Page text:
What it Takes to Get Published
For many of us, becoming an author is more than just a dream. It's a craving. It's a nerve-wracking thing to announce to people because you either get nodding and smiling like "you're adorable for having such delusions of grandeur", or rapid blinking as if you just told them you want to compete in "extreme ironing" (yup it's a real thing).
But drafting a novel is no small feat. They say that only the top 5% of writers finish a manuscript, so if you have made it that far, congratulations! After spending your precious free time drafting, editing, researching, learning, agonizing, and polishing, it's time to enter the dreaded query trenches.
That's where many writers drop off like flies. I think many of us assume that if we wear off the letters on our keyboards, we'll naturally land a New York Agent, a six-figure advance, and national tour with our bestselling novel. But when the first inevitable rejection letter lands in our inbox, we have to contemplate how much gumption we have to see this thing through.
I want to show you just what it took for me to get published...
This was my query letter:
Dear (Agent/Editor), (Insert personalization including why I'm querying them specifically). I was excited to see your interest in fantasy, and am happy to place my manuscript in your hands. GRANTED is a YA urban retelling of the middle eastern folktale THE FISHERMAN AND THE GENIE and is complete at 58,000 words.
Sixteen-year-old Liam Covington lives in a sun-bleached skeleton of a house in the middle of the Mojave Desert. The only colors in his life are the glowing shadows that appear whenever he faces death. After Liam nearly dies at Shaw’s Cove, he brings home a fossilized conch shell and discovers a luminescent jinni named Gideon living inside. Gideon grants Liam powers that reveal a hidden world and a jinni with a mysterious vendetta named Darius.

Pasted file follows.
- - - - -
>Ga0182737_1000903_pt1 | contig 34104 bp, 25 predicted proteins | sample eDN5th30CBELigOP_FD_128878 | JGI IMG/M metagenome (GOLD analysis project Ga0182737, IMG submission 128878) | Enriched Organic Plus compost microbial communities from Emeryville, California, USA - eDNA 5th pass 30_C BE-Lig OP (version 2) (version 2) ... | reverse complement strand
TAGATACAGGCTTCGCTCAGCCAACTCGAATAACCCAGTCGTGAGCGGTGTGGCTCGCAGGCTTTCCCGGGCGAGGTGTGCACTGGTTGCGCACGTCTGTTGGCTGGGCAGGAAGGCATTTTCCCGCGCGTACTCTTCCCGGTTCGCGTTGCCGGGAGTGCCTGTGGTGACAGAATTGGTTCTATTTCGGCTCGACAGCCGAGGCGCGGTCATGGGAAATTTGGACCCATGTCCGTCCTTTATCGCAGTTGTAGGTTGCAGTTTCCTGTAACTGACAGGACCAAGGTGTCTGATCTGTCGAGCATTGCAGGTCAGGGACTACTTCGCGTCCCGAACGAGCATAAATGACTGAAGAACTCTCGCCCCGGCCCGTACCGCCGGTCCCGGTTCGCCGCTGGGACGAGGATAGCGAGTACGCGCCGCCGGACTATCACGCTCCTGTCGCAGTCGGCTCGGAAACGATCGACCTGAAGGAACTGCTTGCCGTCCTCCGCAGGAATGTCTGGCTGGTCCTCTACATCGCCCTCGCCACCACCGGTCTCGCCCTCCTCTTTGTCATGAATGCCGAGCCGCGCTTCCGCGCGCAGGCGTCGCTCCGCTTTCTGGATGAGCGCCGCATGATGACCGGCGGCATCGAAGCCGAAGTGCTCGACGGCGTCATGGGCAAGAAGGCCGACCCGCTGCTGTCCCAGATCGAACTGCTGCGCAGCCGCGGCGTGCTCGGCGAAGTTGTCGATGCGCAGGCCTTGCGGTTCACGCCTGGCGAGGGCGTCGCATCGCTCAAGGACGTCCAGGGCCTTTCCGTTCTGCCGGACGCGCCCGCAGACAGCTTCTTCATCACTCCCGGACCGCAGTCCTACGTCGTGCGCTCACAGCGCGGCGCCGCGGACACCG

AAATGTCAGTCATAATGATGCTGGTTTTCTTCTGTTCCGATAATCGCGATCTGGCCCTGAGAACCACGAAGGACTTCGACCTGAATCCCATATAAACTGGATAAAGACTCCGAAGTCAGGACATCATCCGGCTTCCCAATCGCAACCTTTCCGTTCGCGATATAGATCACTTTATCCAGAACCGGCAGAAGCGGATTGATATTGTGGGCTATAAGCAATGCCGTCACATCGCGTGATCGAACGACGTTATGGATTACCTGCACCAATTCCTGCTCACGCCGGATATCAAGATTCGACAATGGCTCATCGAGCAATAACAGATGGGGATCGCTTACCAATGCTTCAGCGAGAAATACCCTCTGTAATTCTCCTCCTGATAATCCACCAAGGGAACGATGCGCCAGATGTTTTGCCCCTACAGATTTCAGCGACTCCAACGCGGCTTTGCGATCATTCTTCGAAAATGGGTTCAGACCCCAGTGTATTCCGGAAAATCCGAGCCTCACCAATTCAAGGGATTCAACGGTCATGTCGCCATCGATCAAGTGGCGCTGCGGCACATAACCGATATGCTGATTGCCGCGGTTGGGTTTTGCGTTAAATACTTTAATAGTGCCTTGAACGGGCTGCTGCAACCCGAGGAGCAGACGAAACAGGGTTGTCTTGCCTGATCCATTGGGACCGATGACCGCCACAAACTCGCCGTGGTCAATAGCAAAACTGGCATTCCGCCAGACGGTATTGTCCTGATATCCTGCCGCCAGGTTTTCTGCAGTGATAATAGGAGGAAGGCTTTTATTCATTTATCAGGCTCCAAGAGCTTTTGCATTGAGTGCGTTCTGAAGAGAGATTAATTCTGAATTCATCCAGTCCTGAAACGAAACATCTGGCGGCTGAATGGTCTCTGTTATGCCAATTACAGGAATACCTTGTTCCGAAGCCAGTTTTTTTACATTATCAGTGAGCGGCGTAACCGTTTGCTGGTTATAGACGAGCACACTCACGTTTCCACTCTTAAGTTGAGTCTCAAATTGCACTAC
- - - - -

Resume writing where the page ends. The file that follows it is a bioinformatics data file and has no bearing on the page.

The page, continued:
As Liam learns to protect himself, one of Liam’s wishes goes horribly wrong, pulling him into the jinn world of vibrant illusions and back-stabbing deception. Desperate to escape, Liam finds the door home locked by a two-thousand-year-old curse. If he manages to return, it could let Darius out of his cage—a sacrifice Liam is not willing to make.
I currently live in Southern California where I enjoy sand at its best: the beach and the desert. I work as a freelance writer for Writers Domain and have an article contracted with the NEW ERA magazine. I have attended multiple LTUE conferences in Utah, am in a weekly critique group, and studied courses in Children’s Literature and Writing for Children and Adolescents at Brigham Young University.
Thank you for your consideration,
I began sending out my first round of queries in July 2015. These are the responses I got:
Thank you for your query. Unfortunately, this is not quite the right fit for me. Best of luck, Agent
Thank you for considering me as a possible fit to represent your book. I have reviewed your query and, at this time, I do not believe that I am the right agent to represent your work. Please know that we are extremely selective, even with the materials we review. I do appreciate you thinking of us as an agency, however, and I encourage you to continue your search for an agent who is just the right fit for you. I wish you every success in your publishing endeavors.
All my best,
Hi there Rachel,